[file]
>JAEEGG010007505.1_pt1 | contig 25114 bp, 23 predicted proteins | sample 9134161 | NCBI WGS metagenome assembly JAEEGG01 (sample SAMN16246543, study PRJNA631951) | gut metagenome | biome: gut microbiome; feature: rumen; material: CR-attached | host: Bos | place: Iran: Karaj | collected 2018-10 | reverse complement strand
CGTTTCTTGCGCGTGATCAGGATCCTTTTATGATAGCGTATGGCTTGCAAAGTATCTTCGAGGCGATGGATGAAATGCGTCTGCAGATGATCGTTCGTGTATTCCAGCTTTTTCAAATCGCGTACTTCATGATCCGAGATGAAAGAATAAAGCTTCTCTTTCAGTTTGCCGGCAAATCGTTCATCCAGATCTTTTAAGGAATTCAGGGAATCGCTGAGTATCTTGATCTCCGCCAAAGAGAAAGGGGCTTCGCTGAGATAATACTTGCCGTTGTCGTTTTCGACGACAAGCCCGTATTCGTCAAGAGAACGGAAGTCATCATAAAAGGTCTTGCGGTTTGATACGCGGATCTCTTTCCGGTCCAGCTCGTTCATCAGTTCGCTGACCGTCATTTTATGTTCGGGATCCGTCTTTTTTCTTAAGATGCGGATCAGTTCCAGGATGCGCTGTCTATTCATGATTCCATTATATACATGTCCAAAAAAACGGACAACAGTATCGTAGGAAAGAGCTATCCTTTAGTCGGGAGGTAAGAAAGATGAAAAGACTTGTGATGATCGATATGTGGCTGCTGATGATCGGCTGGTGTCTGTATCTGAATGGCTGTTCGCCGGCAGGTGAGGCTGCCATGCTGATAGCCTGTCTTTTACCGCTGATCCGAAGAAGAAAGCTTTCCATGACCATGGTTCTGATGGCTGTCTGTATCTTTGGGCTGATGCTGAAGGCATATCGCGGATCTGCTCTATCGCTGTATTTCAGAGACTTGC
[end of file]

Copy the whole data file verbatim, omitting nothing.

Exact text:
>JAEEGG010007505.1_pt1 | contig 25114 bp, 23 predicted proteins | sample 9134161 | NCBI WGS metagenome assembly JAEEGG01 (sample SAMN16246543, study PRJNA631951) | gut metagenome | biome: gut microbiome; feature: rumen; material: CR-attached | host: Bos | place: Iran: Karaj | collected 2018-10 | reverse complement strand
CGTTTCTTGCGCGTGATCAGGATCCTTTTATGATAGCGTATGGCTTGCAAAGTATCTTCGAGGCGATGGATGAAATGCGTCTGCAGATGATCGTTCGTGTATTCCAGCTTTTTCAAATCGCGTACTTCATGATCCGAGATGAAAGAATAAAGCTTCTCTTTCAGTTTGCCGGCAAATCGTTCATCCAGATCTTTTAAGGAATTCAGGGAATCGCTGAGTATCTTGATCTCCGCCAAAGAGAAAGGGGCTTCGCTGAGATAATACTTGCCGTTGTCGTTTTCGACGACAAGCCCGTATTCGTCAAGAGAACGGAAGTCATCATAAAAGGTCTTGCGGTTTGATACGCGGATCTCTTTCCGGTCCAGCTCGTTCATCAGTTCGCTGACCGTCATTTTATGTTCGGGATCCGTCTTTTTTCTTAAGATGCGGATCAGTTCCAGGATGCGCTGTCTATTCATGATTCCATTATATACATGTCCAAAAAAACGGACAACAGTATCGTAGGAAAGAGCTATCCTTTAGTCGGGAGGTAAGAAAGATGAAAAGACTTGTGATGATCGATATGTGGCTGCTGATGATCGGCTGGTGTCTGTATCTGAATGGCTGTTCGCCGGCAGGTGAGGCTGCCATGCTGATAGCCTGTCTTTTACCGCTGATCCGAAGAAGAAAGCTTTCCATGACCATGGTTCTGATGGCTGTCTGTATCTTTGGGCTGATGCTGAAGGCATATCGCGGATCTGCTCTATCGCTGTATTTCAGAGACTTGC